No Safety Net?

No Safety Net?

There are circus performers around the world that pride themselves on being able to successfully walk across the tightrope in the Big Top without having a safety net under them to catch them should they fall. They get paid well for the risks they take. Are you using your Mac without a safety net of a backup plan? If so, perhaps you should consider backing up your Mac’s data before it’s too late.

When I first got my Mac in 1989, I remember thinking, “Oh my gosh, this Mac has a 20 megabyte hard drive! I’ll never fill that up!” Nowadays, I have
individual data files that are 20 megabytes or larger in size. We sure have come a long way in the amounts of hard drive storage space available to us on our Macs. Not only do we have space for many programs, we have lots of space for those things that are near and dear to us: our photos, our music, and our videos. Can you afford to lose these? For many of you, the answer is probably no and this is why you should consider a backup plan. This blog entry is for those of you who answered, “No.”

“Backup” defined
Merriam-Webster defines “backup” as “3 : a copy of computer data (as a file or the contents of a hard drive); also : the act or an instance of making a backup”

Some considerations you should make when developing a back up plan for your Mac(s): How many Macs do you want to back up? Are the Macs networked? If so, are they on a wired (i.e. Ethernet) network or a wireless network or a combination of the two? Are the Macs desktops or laptops or a mixture of both?

My personal experience has been that all
successful backup plans should be ones that you don’t have to think about or do anything beyond the initial setup. If you have to think about doing a backup, you’ll probably procrastinate doing it...I know because it is human nature to want to put off onerous tasks like data backups.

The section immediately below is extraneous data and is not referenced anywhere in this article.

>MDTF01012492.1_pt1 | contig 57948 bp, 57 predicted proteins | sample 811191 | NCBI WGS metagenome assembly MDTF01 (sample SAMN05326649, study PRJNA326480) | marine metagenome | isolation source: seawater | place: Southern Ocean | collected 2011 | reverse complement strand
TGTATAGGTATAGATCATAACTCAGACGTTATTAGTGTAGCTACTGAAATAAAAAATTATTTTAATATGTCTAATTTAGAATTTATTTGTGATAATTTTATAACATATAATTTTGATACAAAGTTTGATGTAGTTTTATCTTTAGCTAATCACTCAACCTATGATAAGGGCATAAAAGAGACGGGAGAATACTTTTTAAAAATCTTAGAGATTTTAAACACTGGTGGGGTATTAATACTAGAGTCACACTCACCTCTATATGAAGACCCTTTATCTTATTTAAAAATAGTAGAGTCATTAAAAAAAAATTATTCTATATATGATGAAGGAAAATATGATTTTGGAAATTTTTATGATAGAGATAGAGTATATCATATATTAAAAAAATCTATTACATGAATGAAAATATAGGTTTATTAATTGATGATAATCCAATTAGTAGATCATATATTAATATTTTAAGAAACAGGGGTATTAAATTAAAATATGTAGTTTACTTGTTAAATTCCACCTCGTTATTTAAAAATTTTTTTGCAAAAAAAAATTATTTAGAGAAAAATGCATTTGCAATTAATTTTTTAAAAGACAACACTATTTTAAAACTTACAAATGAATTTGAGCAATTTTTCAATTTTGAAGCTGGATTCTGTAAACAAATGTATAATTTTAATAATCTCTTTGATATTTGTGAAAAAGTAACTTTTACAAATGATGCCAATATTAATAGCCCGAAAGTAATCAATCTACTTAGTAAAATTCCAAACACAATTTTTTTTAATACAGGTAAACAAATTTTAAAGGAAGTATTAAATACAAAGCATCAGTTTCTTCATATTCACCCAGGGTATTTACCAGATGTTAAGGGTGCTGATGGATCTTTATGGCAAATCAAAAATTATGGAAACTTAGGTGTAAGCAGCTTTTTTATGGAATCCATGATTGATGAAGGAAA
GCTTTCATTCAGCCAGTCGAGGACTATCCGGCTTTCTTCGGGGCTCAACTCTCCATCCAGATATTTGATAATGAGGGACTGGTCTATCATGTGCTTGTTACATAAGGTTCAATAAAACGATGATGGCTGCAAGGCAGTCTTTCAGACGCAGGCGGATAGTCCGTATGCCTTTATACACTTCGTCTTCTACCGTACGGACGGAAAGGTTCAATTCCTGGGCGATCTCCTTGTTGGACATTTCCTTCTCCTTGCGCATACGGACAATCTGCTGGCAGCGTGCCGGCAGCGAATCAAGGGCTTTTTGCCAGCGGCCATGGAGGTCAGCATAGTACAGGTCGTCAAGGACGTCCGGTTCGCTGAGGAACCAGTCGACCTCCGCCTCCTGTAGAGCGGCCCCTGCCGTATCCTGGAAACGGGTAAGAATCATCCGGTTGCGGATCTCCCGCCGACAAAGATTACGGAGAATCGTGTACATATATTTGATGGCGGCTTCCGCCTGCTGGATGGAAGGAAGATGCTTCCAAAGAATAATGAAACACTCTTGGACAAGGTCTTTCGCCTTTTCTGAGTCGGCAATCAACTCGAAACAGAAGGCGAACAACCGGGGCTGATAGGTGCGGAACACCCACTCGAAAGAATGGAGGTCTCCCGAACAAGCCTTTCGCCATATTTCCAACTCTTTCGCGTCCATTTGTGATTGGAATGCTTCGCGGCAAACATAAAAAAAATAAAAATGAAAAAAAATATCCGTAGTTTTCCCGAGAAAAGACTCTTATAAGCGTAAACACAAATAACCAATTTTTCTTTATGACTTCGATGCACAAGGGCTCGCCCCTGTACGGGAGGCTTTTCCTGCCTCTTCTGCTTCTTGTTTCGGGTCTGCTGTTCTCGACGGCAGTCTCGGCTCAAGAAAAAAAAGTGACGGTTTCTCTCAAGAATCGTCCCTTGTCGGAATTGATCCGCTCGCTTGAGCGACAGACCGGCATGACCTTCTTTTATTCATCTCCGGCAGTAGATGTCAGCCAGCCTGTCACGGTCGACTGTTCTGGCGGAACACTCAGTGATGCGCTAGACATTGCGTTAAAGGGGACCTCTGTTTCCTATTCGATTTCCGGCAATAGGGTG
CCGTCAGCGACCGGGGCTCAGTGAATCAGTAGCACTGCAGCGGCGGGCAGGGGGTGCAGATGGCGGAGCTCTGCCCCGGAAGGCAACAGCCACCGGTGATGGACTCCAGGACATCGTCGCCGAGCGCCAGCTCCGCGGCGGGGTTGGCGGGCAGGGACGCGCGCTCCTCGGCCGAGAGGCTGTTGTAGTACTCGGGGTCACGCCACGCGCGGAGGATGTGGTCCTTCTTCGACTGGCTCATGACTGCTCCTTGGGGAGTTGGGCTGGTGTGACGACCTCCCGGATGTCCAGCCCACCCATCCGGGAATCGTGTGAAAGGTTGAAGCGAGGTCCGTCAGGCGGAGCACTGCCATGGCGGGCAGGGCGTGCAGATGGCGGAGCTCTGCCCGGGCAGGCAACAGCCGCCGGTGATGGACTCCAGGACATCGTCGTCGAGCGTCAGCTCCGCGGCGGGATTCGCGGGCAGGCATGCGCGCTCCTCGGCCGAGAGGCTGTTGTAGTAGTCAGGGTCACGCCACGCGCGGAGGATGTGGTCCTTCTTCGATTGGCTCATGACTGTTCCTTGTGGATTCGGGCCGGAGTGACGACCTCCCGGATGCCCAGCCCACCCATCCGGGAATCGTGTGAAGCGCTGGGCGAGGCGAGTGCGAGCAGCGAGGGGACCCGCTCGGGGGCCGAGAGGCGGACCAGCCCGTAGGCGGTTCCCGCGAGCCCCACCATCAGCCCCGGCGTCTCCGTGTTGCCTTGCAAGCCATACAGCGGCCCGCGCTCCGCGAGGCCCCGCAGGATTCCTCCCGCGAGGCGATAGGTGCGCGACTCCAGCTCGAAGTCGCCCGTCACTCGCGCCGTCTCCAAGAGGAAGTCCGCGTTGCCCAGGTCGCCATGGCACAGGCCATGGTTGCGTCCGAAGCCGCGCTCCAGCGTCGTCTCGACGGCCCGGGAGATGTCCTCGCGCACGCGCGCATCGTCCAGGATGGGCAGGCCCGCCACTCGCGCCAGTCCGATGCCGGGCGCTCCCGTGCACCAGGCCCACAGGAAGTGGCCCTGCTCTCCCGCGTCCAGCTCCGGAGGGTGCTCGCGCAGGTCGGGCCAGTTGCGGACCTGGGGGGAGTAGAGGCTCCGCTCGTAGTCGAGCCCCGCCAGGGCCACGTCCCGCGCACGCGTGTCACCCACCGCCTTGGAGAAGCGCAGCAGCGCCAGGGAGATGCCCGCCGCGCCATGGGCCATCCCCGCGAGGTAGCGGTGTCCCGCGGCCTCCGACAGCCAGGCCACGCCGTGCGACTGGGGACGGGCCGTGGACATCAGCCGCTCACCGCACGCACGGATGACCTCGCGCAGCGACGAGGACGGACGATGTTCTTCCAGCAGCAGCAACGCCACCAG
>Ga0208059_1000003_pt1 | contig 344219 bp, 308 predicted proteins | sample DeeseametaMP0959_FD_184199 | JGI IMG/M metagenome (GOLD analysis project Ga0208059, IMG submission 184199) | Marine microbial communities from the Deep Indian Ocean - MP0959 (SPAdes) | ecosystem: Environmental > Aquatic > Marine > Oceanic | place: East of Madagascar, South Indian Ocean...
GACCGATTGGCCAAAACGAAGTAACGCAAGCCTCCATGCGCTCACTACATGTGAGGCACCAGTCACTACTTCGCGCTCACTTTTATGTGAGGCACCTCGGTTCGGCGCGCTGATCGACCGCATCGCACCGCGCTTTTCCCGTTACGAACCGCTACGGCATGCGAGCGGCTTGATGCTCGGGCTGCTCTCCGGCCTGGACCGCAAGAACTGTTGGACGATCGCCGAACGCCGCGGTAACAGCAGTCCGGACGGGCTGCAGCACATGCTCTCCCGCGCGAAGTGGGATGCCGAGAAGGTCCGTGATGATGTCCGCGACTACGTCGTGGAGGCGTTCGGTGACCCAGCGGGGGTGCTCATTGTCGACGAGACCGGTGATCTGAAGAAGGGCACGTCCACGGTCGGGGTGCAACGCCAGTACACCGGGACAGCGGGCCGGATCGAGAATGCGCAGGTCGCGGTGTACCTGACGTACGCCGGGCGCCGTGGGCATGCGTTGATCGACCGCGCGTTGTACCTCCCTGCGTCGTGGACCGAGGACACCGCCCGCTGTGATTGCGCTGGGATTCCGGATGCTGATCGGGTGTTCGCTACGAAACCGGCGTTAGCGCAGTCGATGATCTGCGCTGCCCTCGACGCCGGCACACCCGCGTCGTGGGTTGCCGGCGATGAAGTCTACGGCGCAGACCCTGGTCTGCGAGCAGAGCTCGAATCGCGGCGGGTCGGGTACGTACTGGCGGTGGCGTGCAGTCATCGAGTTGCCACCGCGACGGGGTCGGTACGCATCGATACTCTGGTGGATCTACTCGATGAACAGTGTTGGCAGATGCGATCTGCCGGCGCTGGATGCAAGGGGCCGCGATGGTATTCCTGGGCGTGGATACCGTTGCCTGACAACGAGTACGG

I’m often asked how one should backup their Mac(s). The answer depends on what you’re hoping to accomplish. There are many ways to backup data on a computer. I’ll only touch on a few ways here. First, there are “full backups” and “incremental backups.” Full backups are complete backups of your data. In other words, if you do a full backup of one drive to another, the second drive should be identical to the first drive (although the second drive may not necessarily be “bootable” - more on that later in this blog entry). If you do an incremental backup to another drive, it will only back up the data that has changed since the previous full backup. Full backups can take quite a while depending on the amount of data that needs to be backed up. Incremental backups generally are much faster. The most important thing is to find a backup routine that works for you and one that you will continue to use.

Time Machine

Time Machine is a backup application installed on every Mac that is running either 10.5 “Leopard” or 10.6 “Snow Leopard.” The default location for the Time Machine’s icon is in your Dock so it’s probably still there. If not, check to make sure it’s in your Applications folder. When you first configure Time Machine, you indicate which drive it should use to perform backups. Once configured, Time Machine will keep hourly backups for the past 24 hours, daily backups for the past month, and weekly backups for all previous months. When the backup drive gets full, Time Machine will automatically delete the oldest backups. Time Machine does a full backup the first time you configure it and then incremental backups afterwards. It is important to note that Time Machine backups are